Both this poet and this poem are new to me. The poet is Wilfred Owens and the play is titled 'Dulce et Decorum Est'. (This is part of a latin phrase that means "it is sweet and proper to die for one's country'.)
Bent double, like old beggars under sacks,
Knock-kneed, coughing like hags, we cursed through sludge
Till on the haunting flares we turned our backs
And towards our distant rest began to trudge.
Men marched asleep. Many had lost their boots
But limped on, blood-shod. All went lame; all blind;
Drunk with fatigue; deaf even to the hoots
Of tired, outstripped Five-Nines that dropped behind.
Gas! Gas! Quick, boys, - An ecstasy of fumbling,
Fitting the clumsy helmets just in time;
But someone still was yelling out and stumbling,
And flound'ring like a man in fire or lime . . .
Dim, through the misty panes and the thick green light,
As under a green sea, I saw him drowning.
In all my dreams, before my helpless sight,
He plunges at me, guttering, choking, drowning.
If in some smother dreams you too could pace
Behind the wagon that we flung him in,
And watch the white eyes writhing hin his face,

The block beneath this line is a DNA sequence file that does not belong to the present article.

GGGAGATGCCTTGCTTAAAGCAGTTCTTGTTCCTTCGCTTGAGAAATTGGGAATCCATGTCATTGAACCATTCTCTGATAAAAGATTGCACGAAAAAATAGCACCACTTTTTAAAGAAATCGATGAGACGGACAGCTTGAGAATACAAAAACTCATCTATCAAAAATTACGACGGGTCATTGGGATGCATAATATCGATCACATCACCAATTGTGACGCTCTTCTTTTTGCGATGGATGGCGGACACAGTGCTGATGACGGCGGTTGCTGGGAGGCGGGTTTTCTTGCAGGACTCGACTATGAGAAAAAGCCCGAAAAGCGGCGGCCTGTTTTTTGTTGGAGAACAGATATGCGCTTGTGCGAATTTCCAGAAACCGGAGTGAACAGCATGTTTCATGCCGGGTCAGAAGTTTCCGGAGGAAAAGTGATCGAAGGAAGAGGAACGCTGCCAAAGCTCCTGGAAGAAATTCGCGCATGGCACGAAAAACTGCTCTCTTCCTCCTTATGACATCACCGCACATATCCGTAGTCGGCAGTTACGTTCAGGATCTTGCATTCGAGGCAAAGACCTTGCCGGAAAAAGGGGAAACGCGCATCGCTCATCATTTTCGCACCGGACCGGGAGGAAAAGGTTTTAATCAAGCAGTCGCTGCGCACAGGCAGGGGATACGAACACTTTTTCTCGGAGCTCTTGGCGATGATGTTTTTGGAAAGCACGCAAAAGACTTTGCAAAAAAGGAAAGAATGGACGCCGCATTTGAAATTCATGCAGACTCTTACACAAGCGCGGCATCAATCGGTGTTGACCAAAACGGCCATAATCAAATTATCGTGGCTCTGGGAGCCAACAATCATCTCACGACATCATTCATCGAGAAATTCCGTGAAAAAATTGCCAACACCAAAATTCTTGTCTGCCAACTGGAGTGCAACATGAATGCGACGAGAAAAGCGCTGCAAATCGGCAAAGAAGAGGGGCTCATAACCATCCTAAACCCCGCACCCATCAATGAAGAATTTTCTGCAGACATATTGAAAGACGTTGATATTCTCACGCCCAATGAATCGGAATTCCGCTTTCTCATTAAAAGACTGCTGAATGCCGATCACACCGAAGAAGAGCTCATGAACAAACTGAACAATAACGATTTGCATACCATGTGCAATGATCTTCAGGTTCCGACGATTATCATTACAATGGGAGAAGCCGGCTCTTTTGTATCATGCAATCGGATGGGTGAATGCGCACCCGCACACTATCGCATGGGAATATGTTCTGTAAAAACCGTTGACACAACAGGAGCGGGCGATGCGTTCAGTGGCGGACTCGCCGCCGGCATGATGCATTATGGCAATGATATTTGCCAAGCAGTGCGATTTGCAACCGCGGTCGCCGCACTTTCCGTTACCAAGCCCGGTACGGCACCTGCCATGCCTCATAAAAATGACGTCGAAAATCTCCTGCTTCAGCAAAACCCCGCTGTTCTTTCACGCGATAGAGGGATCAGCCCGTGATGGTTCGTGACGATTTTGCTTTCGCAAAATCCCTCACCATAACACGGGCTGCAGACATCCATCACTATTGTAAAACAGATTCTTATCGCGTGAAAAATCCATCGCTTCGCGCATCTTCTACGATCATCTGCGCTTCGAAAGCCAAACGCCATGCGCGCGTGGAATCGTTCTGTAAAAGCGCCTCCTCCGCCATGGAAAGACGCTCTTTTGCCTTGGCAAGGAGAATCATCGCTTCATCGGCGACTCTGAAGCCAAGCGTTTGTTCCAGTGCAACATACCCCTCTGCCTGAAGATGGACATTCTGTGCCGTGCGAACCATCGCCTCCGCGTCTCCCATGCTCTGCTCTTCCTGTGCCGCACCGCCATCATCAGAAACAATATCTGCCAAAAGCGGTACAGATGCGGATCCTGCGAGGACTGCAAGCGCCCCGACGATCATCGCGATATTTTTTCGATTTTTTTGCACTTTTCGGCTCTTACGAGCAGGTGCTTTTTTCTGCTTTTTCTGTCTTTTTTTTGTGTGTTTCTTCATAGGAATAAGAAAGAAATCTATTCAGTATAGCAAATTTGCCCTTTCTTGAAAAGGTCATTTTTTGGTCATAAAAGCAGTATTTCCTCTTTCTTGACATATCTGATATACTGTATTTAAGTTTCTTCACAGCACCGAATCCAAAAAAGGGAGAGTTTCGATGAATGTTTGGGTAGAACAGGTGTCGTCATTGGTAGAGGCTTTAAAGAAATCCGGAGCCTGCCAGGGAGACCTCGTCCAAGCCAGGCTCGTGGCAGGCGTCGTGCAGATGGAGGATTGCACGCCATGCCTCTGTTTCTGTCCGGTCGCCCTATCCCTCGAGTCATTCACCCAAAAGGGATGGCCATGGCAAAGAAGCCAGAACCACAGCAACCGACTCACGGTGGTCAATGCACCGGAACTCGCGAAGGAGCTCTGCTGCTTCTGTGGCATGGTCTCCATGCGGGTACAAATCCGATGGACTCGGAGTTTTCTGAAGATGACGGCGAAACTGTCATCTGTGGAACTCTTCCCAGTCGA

His hanging face, like a devil's sick of sin;
If you could hear, at every jolt, the blood
Come gargling from the froth-corrupted lungs,
Obscene as cancer, bitter as the cud
Of vile, incurable sores on innocent tongues,-
My friend, you would not tell with such high zest
The old Lie: Dulce et decorum est
Pro patria mori.
Simple theme here. The horrors of war are so horrible, the price so high, that patriotic sacrifice is a bad deal. The book lists the authors lifespan as 1893-1918. According to Wikipedia, he was English and fought in WWI. In fact, he died exactly one week before the armistice was signed. A terrible waste.
The poem is certainly effective. All wars involve horrors. The American civil war happened about 50 years earlier and it chewed up people in awful ways. WWI was in a different league though, in the 'new horrors' department. This poem describes a gas attack and I'm sure they were surreally awful. A look back from the future doesn't help because the war led to little good.
However, I want to push back against the main theme. My chief objection (taught to me by Heinlein) is that this approach becomes dangerous when it becomes widespread. If highly civilized country A decides that it won't fight and barbarian country B decides that it still will, then who wins? If you don't want to think about a simple war between two countries, then replace the above question with cultures.
At some point a country (or culture) will find that it is in a situation where it must fight or be utterly defeated, dismantled and enslaved. It is a source of shame that the Oxford union voted to not fight against Germany. Meanwhile, the Battle of the Blitz is one of England's proudest moments.
Which doesn't mean that the broader point of the poem doesn't still have truth. War is awful and we should try extremely hard to make those situations where countries must fight rare. I honestly don't know if the approach of this poem is the best one.